Day 08 – Usher and Shaggy are in Jamaica!

 
A hearty breakfast every morning. A great cup of coffee. Amazing view. Yeah, I can get used to this.

I was eager to get to┬áPort Maria┬átoday so I could check in on the one-year-old boy we saw last week who had been scalded by boiling water. Stacy and I were worried about his pain management and the adequacy of monitoring such a young child’s fluid balance. I’m happy to report that he is doing much better. In fact, I couldn’t find him in his bed because he was out and playing around. He was scheduled to be discharged today. Dr. Fazul had followed our recommendations for pain management using morphine and he reports that the baby was very comfortable during the last week. He has been eating well, and his skin looks very healthy. His mother came and gave me a hug saying, “thank you for loving my child”. That’s it. That’s all the compensation I need.

Dr. Fazul and I rounded on another 8 patients. The pediatric ward here has the luxury of being split into three zones, so the four children admitted with gastroenteritis were physically separated from three newborns and another one-year-old girl who had been admitted two days ago with a burn eerily similar to the first boy’s burn. I learned an interesting tidbit of information when I asked if the babies were receiving expressed breastmilk and if the hospital provided mothers with breast pumps. Apparently, the mothers actually express their breast milk manually, using their hands (this is how). I didn’t know this was possible, and I’m happy to hear that it is, but a part of me wonders how many more mothers would provide expressed breast milk if they had the manual breast pumps that many US hospital provide free of charge to new mothers.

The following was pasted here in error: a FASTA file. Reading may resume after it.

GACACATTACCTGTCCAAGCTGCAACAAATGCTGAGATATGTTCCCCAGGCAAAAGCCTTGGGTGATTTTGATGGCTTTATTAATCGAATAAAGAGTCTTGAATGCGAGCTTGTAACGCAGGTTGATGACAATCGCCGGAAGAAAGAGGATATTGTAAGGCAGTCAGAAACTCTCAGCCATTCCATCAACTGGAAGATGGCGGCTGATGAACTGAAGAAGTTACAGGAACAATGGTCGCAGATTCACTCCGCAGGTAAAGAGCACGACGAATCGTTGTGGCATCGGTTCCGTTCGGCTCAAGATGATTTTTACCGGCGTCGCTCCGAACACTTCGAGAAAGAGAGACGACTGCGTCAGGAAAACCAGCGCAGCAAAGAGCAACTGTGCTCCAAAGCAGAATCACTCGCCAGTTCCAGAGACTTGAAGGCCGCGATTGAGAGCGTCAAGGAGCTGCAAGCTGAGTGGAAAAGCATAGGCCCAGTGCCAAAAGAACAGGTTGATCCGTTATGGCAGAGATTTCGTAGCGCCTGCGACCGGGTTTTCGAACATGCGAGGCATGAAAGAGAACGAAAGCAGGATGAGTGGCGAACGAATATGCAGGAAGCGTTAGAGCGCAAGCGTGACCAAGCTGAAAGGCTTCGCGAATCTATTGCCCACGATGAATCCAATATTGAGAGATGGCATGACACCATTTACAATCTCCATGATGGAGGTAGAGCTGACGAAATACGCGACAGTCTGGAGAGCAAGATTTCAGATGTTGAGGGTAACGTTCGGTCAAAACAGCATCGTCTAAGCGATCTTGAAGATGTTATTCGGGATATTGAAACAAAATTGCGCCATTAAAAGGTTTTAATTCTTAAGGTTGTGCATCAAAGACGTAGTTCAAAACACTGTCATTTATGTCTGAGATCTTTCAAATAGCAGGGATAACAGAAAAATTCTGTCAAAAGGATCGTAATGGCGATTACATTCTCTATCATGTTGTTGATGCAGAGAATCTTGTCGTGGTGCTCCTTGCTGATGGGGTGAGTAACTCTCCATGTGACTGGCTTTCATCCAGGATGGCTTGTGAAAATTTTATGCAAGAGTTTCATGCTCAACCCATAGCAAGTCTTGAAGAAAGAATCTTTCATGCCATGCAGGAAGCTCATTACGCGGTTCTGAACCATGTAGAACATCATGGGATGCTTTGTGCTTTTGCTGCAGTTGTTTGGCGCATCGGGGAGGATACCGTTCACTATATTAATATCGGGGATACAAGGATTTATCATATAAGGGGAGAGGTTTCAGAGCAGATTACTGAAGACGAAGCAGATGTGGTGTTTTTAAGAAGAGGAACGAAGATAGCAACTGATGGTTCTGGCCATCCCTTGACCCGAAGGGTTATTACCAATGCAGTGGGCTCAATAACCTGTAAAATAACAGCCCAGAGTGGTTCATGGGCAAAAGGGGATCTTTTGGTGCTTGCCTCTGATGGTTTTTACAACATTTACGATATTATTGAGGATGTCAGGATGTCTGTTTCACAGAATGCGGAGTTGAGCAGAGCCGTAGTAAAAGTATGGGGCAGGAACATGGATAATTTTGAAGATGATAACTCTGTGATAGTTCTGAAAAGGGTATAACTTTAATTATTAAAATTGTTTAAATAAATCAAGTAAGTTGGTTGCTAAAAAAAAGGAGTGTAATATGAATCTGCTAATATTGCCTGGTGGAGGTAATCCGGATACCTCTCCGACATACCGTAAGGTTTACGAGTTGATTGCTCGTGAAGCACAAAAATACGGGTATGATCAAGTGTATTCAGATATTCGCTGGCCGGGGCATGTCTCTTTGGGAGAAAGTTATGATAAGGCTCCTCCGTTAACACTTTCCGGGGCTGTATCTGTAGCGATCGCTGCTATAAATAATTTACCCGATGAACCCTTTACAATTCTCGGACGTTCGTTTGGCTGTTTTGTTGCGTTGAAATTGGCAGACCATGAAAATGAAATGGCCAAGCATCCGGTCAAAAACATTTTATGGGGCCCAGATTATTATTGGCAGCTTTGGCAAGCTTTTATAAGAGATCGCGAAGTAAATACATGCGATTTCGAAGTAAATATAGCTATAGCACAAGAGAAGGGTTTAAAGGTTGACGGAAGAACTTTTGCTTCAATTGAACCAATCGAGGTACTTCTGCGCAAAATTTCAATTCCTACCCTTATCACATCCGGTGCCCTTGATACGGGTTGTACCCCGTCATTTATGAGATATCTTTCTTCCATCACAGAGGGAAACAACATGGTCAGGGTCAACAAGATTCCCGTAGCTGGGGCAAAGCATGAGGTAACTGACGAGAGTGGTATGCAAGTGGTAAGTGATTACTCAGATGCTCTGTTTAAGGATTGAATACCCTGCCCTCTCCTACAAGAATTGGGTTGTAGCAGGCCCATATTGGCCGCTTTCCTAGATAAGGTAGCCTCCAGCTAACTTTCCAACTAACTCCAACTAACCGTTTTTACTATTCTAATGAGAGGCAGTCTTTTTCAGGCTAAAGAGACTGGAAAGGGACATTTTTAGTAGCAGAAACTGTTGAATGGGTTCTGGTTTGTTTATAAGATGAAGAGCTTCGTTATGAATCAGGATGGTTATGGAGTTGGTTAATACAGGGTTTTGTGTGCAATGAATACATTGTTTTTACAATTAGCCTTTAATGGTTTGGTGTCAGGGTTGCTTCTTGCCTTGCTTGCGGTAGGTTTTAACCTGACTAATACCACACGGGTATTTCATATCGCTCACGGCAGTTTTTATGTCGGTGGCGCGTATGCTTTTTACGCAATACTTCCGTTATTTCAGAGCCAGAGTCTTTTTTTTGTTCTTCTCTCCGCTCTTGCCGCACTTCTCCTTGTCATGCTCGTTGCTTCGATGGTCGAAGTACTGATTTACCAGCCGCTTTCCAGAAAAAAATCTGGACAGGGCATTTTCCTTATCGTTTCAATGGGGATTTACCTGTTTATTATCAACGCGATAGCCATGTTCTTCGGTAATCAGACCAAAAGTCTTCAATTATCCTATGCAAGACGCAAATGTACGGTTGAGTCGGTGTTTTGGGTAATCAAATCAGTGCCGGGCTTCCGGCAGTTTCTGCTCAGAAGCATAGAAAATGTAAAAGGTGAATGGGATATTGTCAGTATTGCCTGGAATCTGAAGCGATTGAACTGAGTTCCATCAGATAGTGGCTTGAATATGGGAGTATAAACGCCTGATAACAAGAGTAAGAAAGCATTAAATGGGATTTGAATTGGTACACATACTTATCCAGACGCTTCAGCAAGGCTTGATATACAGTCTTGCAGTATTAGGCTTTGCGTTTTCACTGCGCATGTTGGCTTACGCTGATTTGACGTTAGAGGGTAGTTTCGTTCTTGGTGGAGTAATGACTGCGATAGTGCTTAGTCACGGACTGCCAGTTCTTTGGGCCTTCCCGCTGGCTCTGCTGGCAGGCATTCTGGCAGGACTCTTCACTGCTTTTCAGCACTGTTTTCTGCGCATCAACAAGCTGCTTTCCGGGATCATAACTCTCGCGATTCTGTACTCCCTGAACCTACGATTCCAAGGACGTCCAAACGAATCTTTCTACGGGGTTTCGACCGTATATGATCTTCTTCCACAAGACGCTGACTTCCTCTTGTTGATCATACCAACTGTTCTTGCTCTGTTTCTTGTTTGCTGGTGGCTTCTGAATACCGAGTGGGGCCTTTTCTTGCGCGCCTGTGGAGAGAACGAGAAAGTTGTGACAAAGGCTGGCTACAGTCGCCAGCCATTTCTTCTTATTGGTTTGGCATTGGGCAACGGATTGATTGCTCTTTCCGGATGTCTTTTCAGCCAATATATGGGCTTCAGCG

I saw five patients in the clinic after rounds: two were follow-ups for asthma, one was a well child visit for a month old newborn (yes, they do well child visits here), one was case of pretty bad tinea capitis that had failed management with shampoo that a private doctor had prescribed, and one was a child with occasional dizziness spells that I sent off for some tests and asked to follow-up next week.

I had a little time to speak with the folks at the registration and scheduling office. They are now offering parents who call for a pediatric appointment the choice of a Tuesday clinic (when Dr. Ramos is here) and a Friday clinic (when one of us will be here, hopefully regularly). They’ve integrated us, and I love it!

Before heading back to the resort one last time, Steve and I went to Scotchy’s, which has the reputation of being the absolute best place to have jerk bbq in Jamaica. I came here last week with Diane, Stacy, and Alex and I couldn’t bear to go home without pigging out again.